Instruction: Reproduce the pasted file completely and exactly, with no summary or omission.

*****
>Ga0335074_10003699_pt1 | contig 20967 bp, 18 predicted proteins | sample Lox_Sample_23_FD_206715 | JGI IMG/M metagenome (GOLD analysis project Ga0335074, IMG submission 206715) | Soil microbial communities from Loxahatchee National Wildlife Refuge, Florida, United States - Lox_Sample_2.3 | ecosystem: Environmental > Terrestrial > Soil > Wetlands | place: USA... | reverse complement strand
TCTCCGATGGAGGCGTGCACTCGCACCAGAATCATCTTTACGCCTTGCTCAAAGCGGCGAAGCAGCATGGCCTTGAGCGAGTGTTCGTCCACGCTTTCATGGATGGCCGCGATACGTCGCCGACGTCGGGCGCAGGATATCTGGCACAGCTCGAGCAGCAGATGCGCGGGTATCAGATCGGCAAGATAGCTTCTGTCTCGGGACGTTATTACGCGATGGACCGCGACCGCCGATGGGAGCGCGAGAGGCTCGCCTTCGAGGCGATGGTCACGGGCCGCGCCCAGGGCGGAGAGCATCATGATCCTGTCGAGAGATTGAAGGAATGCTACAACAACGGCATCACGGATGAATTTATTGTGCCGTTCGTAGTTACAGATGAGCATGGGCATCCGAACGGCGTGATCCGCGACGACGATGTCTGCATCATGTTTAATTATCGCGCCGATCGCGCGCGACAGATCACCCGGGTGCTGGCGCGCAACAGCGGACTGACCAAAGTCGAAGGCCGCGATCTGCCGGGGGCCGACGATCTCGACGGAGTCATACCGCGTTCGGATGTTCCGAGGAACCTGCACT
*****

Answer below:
>Ga0335074_10003699_pt1 | contig 20967 bp, 18 predicted proteins | sample Lox_Sample_23_FD_206715 | JGI IMG/M metagenome (GOLD analysis project Ga0335074, IMG submission 206715) | Soil microbial communities from Loxahatchee National Wildlife Refuge, Florida, United States - Lox_Sample_2.3 | ecosystem: Environmental > Terrestrial > Soil > Wetlands | place: USA... | reverse complement strand
TCTCCGATGGAGGCGTGCACTCGCACCAGAATCATCTTTACGCCTTGCTCAAAGCGGCGAAGCAGCATGGCCTTGAGCGAGTGTTCGTCCACGCTTTCATGGATGGCCGCGATACGTCGCCGACGTCGGGCGCAGGATATCTGGCACAGCTCGAGCAGCAGATGCGCGGGTATCAGATCGGCAAGATAGCTTCTGTCTCGGGACGTTATTACGCGATGGACCGCGACCGCCGATGGGAGCGCGAGAGGCTCGCCTTCGAGGCGATGGTCACGGGCCGCGCCCAGGGCGGAGAGCATCATGATCCTGTCGAGAGATTGAAGGAATGCTACAACAACGGCATCACGGATGAATTTATTGTGCCGTTCGTAGTTACAGATGAGCATGGGCATCCGAACGGCGTGATCCGCGACGACGATGTCTGCATCATGTTTAATTATCGCGCCGATCGCGCGCGACAGATCACCCGGGTGCTGGCGCGCAACAGCGGACTGACCAAAGTCGAAGGCCGCGATCTGCCGGGGGCCGACGATCTCGACGGAGTCATACCGCGTTCGGATGTTCCGAGGAACCTGCACT